[The following is an exact transcript of this podcast.]
It might look and even feel like paper, but a new material created by scientists at MIT is designed to be an oil spill super-absorber. This technology debuted in a recent issue of Nature Biotechnology. Scientists designed a mesh of nanowires made of potassium manganese oxide. The mesh is dried in much the same manner as cellulose is treated to make paper. Between the nanowires are tiny pores that act like capillaries to absorb liquid—again, like a paper towel.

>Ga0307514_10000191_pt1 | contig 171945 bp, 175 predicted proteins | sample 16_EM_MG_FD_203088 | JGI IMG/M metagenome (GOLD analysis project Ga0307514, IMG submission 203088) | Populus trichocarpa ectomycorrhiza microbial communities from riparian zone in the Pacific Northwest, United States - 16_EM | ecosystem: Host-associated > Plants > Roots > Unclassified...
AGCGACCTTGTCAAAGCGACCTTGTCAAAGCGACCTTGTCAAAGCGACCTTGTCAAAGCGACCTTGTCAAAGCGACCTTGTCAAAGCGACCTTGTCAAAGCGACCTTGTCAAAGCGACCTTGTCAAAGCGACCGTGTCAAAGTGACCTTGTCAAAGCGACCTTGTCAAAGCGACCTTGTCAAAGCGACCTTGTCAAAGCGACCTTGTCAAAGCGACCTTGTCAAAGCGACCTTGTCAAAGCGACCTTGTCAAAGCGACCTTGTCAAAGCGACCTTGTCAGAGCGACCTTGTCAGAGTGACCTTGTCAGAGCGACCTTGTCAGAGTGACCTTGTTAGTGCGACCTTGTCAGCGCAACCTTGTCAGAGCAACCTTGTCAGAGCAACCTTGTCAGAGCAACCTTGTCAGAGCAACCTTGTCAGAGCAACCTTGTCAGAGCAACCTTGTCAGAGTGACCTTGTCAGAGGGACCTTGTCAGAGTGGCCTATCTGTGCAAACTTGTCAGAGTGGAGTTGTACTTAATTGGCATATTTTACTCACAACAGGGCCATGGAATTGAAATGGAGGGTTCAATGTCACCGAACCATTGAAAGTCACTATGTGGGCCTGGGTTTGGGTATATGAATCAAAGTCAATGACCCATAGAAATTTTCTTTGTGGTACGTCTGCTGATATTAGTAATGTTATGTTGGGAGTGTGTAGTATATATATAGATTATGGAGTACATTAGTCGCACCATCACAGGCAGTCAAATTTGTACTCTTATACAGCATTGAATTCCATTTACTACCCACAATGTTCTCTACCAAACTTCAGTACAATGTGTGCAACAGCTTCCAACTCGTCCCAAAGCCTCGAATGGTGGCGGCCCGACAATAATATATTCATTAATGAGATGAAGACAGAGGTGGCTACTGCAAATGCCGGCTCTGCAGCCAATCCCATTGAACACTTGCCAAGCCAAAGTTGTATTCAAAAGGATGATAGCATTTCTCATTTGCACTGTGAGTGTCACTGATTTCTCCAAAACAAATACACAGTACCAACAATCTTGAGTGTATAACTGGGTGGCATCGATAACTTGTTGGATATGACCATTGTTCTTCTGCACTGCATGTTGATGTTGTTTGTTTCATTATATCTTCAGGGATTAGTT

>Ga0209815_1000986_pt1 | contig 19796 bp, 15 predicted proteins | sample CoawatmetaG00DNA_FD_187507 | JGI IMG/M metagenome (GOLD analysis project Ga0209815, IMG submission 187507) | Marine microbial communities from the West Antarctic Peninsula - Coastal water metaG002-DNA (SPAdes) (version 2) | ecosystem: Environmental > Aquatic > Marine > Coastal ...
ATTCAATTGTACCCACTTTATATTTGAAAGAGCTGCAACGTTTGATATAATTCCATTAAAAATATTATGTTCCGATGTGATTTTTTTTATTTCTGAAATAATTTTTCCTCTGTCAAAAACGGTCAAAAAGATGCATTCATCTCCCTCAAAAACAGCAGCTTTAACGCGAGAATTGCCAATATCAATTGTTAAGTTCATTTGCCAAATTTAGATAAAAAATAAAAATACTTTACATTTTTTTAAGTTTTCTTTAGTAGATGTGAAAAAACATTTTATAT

But the wires have a coating that repels water. In fact, researchers say this material can be left in water for a month and, when taken out, will still be dry. But oil can seep into those pores. The nanopaper can absorb twenty times its weight in oil. And it can be reused. Potassium manganese oxide is stable at high temperatures. So to clean it, researchers heat it above the boiling point of oil. The oil evaporates and the paper is clean again. About 200,000 tons of oil have polluted waters around the world in this decade alone. Scientists say this new nano oil cleaner could help sop up inevitable future spills.